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Is there a way to give objects in js custom hashes, just as overriding

__hash__()

in python let's someone define how a given object is hashed into a dictionary.

My underlying question is: what hash function is used to put js objects into associative arrays, and can I over-ride it?

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Why would you want to? –  Niet the Dark Absol Jul 17 '12 at 1:03

2 Answers 2

up vote 7 down vote accepted

You mean using objects as keys, how do you make sure you access that key again?

The magic method is toString(). Turns out all objects in JS use string keys, and the toString() method is called if it's not a string.

http://jsfiddle.net/udsdT/1/

var objA = {
    data: 'yay',
    toString: function() {
        return 'value_as_key';
    }
};

var objB = {
    data: 'some other totally data thing',
    toString: function() {
        return 'value_as_key';
    }
}


var foo = {};
foo[objA] = 'abc';
foo[objB] = 'def';
foo['value_as_key'] = 'qwe';
foo.value_as_key = 'omg';

foo[objA];           // 'omg'
foo[objB];           // 'omg'
foo['value_as_key']; // 'omg'
foo.value_as_key;    // 'omg'

​​​​​​Usually though, you really don't want to use whole objects as keys. Especially if you dont create your own toString() method, since the default toString() method on basic objects isn't exactly very awesome...

({a:123}).toString() // [object Object]
({b:456}).toString() // [object Object]

var foo = {};
foo[{a:123}] = 'wtf';
foo[{asdf:9876}];       // 'wtf'
foo['[object Object]']; // 'wtf
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1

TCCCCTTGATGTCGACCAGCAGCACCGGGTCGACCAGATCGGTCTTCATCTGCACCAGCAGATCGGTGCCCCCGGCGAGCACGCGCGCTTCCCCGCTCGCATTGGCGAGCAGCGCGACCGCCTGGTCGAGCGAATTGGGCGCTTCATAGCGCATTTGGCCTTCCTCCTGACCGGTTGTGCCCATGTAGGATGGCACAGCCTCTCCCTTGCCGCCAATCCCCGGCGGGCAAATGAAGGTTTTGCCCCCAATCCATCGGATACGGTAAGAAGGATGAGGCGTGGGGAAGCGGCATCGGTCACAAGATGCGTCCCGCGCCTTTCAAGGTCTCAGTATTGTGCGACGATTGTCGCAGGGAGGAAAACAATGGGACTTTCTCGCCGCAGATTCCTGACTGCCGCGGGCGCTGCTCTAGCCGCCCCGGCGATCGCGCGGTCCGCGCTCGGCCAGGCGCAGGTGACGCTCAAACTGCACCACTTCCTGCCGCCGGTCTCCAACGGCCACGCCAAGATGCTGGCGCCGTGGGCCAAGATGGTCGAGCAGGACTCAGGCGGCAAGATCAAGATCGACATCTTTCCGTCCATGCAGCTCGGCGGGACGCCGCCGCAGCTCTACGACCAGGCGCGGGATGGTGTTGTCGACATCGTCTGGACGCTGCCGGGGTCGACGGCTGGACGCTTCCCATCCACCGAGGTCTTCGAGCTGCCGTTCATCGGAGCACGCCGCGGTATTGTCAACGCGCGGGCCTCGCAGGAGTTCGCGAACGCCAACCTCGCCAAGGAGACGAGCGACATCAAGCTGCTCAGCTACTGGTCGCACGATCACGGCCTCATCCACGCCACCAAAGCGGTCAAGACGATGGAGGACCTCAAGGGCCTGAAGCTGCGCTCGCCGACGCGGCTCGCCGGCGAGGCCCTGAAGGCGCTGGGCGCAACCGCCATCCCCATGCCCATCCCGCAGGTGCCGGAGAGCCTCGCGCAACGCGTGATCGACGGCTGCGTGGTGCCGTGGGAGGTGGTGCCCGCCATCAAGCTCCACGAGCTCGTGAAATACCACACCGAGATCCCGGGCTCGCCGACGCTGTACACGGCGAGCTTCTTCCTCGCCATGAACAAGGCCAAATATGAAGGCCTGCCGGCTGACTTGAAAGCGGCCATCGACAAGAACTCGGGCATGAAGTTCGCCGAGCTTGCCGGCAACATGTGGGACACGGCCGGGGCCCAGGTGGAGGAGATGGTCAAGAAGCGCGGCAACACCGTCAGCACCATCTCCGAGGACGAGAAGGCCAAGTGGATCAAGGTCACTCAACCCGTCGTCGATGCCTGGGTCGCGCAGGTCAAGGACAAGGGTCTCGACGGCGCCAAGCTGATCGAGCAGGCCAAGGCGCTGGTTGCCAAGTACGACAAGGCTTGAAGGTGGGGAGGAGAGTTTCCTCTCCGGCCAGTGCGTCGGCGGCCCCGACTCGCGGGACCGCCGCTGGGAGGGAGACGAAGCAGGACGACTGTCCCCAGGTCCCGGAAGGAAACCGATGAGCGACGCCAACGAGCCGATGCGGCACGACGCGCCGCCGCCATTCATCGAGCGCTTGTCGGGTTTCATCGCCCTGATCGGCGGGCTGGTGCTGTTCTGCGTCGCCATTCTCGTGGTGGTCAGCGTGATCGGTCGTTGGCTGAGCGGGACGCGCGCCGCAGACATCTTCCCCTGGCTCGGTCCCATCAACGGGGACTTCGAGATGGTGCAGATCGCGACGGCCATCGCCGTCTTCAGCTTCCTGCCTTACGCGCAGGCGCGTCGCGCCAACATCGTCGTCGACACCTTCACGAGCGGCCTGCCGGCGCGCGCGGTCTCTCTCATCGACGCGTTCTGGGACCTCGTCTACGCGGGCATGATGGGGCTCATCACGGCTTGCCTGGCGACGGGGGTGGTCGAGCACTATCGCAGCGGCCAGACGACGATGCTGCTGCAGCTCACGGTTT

You can do that? Wow. –  Derek 朕會功夫 Jul 17 '12 at 1:18
    
+1 for getting right to the point, unlike my answer, which includes this information along with a bunch of other stuff that isn't directly relevant. –  abarnert Jul 17 '12 at 1:18
1  
Added a bit of a JSWTF block on the bottom there, cause why the hell not. –  Alex Wayne Jul 17 '12 at 1:28

In JS, you can't control the hashing, but you don't have to.

Two things are the same if they're equal. The hash is not part of the definition, it's just an implementation detail. Under the covers, two different objects may have the same hash, but they're still different, and the implementation has to deal with that magically (e.g., by using a chaining hash table).

Also, the keys of an object are always strings—the interpreter will stringify the values inside the hash constructor, inside the [], or after the ., rather than storing the actual values, which means that this rarely comes up in the first place.

To give some examples:

function X() {}
x = new X()
y = new Y()
h = {x: 2, y: 3} // h has 2 members, named "x" and "y"

a = (x, y)
b = (x, y)
h[a] = 4
h[b] = 5 // h has 3 members, named "x", "y", and "[object Object]"

Put in Python terms, it's as if dict called __repr__ on keys instead of __hash__ (although this isn't quite 100% accurate), which means you can provide a custom toString method to control equal-ness of different instances of your class.

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